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Professional Theatre Program in Hot Water:

Dawson alumni speak out against culture of abuse and silence at Dome theatre

By: Julie Jacques

Managing Editor


Names of all students or former students involved in this story are fictionalized in order to protect their identity. 


“We were told to trust in a system which had failed us once before,” former Dawson student, Mary, remarks. She spoke to The Plant about resurfacing allegations of psychological and sexual abuse which have shoved the college into the limelight. 


These allegations first appeared in 2017, when more than 20 Dawson alumni came forward accusing the Dawson Theatre program of harbouring a culture of silence regarding abuse. An investigation against professor Winston Sutton, subject of the allegations, was opened, and he was suspended. However, in winter of 2018, Sutton was reinstated. John, an alumni of the theatre program, says that Sutton was someone “around whom we had no reason to feel safe.” His reinstatement, “in [John’s] eyes, constituted a massive betrayal.” 


“You cannot teach people to create openly and vulnerably while simultaneously silencing and punishing the people who have made themselves vulnerable,” John says about the “jarring” MIO Sutton sent to students after his reinstatement. Its content brushed off accusations and supposed that students who came forward were looking for “fifteen minutes of fame.” 


On September 11th, Dawon’s Director General released a statement affirming that the allegations “were deemed very serious” and that an investigation had been launched. Sutton was reported to not have taught since the first day of the Fall 2020 semester. Mary, who attended Dawson from 2009 to 2012, recalls being “disappointed at the lack of empathy and compassion” of the address, considering the program and the college’s actions caused “real trauma to many of [its students].” 


The teachers of the Professional Theatre Department responded to the situation in a Facebook address made on September 16th, although not without criticism. A commenter asks “why now?”, angry that the college and program did not “adequately address the issue” back in 2017. One requests transparency as the program moves into what the address calls “an immediate Action Plan,” and another complains that the address “in no way acknowledge[s] any wrongdoing or take[s] accountability.”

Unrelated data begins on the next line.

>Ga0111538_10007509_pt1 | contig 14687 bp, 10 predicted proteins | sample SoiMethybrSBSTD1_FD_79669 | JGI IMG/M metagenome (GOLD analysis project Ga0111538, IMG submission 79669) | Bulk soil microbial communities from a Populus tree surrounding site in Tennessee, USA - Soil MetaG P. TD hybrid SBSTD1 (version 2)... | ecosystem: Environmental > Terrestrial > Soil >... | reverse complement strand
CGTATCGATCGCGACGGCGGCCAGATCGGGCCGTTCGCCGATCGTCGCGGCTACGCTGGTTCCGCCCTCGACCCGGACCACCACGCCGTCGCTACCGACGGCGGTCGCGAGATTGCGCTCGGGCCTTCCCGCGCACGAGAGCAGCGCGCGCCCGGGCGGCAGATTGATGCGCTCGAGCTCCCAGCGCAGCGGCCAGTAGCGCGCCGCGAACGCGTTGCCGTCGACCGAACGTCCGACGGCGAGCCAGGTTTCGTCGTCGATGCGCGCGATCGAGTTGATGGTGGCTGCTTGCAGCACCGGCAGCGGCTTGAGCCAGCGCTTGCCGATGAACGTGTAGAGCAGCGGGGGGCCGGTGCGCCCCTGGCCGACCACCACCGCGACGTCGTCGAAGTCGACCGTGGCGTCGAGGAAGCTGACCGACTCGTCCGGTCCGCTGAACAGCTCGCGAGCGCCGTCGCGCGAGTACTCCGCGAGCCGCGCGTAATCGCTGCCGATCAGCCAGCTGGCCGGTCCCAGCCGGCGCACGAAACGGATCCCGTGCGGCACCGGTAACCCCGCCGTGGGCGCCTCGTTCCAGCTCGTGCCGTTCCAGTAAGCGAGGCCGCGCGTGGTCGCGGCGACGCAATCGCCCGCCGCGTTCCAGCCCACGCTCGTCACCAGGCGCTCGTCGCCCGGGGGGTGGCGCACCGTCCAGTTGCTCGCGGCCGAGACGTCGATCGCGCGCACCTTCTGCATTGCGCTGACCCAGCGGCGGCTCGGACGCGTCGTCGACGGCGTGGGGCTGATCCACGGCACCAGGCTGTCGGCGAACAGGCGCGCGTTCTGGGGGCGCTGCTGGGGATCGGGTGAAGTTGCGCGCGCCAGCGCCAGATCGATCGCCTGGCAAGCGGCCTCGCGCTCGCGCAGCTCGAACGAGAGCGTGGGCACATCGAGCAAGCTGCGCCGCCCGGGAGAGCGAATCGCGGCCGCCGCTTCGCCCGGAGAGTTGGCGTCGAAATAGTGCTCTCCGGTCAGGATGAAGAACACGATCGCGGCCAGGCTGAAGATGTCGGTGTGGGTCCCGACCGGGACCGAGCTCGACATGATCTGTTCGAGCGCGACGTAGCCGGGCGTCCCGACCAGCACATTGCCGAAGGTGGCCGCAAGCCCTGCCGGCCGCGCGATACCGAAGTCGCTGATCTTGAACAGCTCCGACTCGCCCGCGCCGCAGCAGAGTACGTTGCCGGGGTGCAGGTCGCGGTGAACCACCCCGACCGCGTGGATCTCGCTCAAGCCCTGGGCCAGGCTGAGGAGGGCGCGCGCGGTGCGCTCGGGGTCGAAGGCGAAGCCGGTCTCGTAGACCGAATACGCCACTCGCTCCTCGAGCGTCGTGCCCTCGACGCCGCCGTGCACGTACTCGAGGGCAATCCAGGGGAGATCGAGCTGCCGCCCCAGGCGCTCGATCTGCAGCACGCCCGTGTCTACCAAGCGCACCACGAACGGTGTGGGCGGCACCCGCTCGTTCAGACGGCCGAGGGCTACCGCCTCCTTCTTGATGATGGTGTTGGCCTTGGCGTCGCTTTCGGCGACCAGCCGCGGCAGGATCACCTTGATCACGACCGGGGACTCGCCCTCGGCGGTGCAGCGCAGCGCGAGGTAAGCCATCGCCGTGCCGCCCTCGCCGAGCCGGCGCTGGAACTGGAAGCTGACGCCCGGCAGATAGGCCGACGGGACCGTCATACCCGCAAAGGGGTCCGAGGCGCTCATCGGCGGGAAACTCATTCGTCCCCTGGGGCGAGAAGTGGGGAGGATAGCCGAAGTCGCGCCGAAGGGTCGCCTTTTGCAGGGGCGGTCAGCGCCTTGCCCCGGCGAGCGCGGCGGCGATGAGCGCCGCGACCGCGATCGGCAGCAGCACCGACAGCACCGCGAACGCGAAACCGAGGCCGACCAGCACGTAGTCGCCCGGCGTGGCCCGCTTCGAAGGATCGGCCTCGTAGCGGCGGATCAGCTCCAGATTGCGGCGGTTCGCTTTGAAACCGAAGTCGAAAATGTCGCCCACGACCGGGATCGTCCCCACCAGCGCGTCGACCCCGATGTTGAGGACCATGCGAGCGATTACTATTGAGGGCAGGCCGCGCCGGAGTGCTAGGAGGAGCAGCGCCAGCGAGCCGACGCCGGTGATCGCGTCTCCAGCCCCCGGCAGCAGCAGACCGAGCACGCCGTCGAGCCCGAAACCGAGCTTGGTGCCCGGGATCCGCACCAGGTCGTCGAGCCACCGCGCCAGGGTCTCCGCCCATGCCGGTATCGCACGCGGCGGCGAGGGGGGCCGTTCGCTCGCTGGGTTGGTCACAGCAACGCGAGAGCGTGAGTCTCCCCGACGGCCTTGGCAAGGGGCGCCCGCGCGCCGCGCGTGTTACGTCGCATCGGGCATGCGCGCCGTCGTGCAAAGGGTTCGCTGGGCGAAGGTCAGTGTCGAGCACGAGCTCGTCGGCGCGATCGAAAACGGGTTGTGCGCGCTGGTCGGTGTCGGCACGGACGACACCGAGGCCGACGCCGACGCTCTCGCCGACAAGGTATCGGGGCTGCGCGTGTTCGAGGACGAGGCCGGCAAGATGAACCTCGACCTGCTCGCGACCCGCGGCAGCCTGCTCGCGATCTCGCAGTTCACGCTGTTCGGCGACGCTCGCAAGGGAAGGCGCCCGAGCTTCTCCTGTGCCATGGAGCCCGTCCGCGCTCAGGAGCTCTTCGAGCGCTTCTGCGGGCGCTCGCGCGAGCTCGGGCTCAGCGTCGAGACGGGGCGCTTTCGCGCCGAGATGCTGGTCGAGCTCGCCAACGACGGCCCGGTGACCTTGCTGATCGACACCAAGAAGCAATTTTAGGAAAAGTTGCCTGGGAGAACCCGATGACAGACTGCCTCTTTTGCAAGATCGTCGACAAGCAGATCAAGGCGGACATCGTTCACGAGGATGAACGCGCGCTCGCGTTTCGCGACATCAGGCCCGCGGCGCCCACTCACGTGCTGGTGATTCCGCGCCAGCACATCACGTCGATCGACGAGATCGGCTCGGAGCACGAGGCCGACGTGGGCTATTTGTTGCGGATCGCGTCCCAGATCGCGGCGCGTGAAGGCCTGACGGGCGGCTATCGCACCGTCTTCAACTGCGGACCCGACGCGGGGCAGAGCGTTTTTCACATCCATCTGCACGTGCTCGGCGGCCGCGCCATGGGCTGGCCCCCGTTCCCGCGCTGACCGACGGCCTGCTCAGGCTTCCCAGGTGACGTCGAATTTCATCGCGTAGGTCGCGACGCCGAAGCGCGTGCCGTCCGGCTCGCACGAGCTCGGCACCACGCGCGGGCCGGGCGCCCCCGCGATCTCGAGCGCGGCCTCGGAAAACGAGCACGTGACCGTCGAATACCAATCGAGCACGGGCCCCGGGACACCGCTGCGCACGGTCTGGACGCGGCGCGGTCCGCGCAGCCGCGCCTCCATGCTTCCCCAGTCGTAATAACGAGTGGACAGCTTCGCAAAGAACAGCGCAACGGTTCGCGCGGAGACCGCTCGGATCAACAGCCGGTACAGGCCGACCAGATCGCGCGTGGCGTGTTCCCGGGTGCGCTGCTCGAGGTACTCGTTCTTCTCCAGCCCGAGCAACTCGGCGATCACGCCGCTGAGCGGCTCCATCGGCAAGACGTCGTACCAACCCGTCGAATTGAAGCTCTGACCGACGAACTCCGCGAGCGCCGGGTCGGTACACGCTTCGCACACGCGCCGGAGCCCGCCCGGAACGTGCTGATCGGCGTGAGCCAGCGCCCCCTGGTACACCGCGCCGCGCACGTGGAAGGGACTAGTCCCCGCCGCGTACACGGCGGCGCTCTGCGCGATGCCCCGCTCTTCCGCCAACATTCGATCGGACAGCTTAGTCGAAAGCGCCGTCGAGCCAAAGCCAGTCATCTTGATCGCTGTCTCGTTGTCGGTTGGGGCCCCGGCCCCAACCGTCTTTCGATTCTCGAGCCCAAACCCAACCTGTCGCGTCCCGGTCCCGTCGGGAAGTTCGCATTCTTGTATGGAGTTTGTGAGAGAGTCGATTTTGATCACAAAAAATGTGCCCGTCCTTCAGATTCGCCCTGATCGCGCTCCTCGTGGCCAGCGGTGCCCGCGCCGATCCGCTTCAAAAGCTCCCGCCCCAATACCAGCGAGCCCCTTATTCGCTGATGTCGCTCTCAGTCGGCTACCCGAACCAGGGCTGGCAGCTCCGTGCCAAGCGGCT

On September 18th,  the investigation was officially concluded. The college announced that Winston Sutton was no longer under their employ. Many still criticize how long it took for Dawson to act, the way they chose to handle the issue, and the way they may run their program to this day, but the decision made about Sutton is a welcome one for alumni and current students. “Now we begin to heal,” says Mary.


Sutton was not the sole target of criticism. Jane, who left Dawson Theatre in 2019 before completing her degree, told The Plant that the program had profound negative effects on her. After speaking with the chairwoman about a student who had been acting inappropriately towards her and several of her peers, she “was told that nobody likes actors who complain.” Even after leaving, Jane expresses “being made to feel like a failure for not sticking through it.” Mary reaffirms this idea, saying students were told they were “less of a Domie” when denouncing the program. 


Both Jane and Mary spoke to The Plant about parts of the program which had “great potential to be abused by professors.” For example, each theatre class has a 10% grade allocated to “professional behaviour.” You must pass this component in order to pass the class. If you failed,  you could in turn be held back a year, or even removed from the program. Jane thought that in principle this rule was OK, “but the way teachers used it could be manipulative.” The grading, she tells The Plant, is entirely subjective, so a teacher can “threaten to remove you from the program if they don’t like you…” Jane goes on to say that these downfalls are a shame, since some professors shone through. “I would tell myself I just had to get to their classes,” regretfully adding that they “weren’t enough to keep [her] in the program.” 


“I went into Dawson loving theatre,”  Jane says, but “that passion was stolen from me.” The Dome community made her feel like “less of an actress” when she couldn’t perform to the best of her abilities, whether that was due to her being sick, or because she was uncomfortable working with a student who was “remarkably inappropriate” toward her. 


Mary, now a professional actress, believes the program did students “a great disservice.” She wishes they had learned more about intimacy coordination and how to be an advocate for yourself, instead of “being taught to feel unworthy, ignore boundaries” and being discouraged from “friendships in order to foster competition.” 


Dawson College reports that they are “planning a course of action to ensure that a healthy culture prevails in the program,” stating that they are working with the wider theatre community in order to improve. 


Neither Sutton nor Andrea Cole, the Dean of Creative and Applied Arts, responded to requests for comment.




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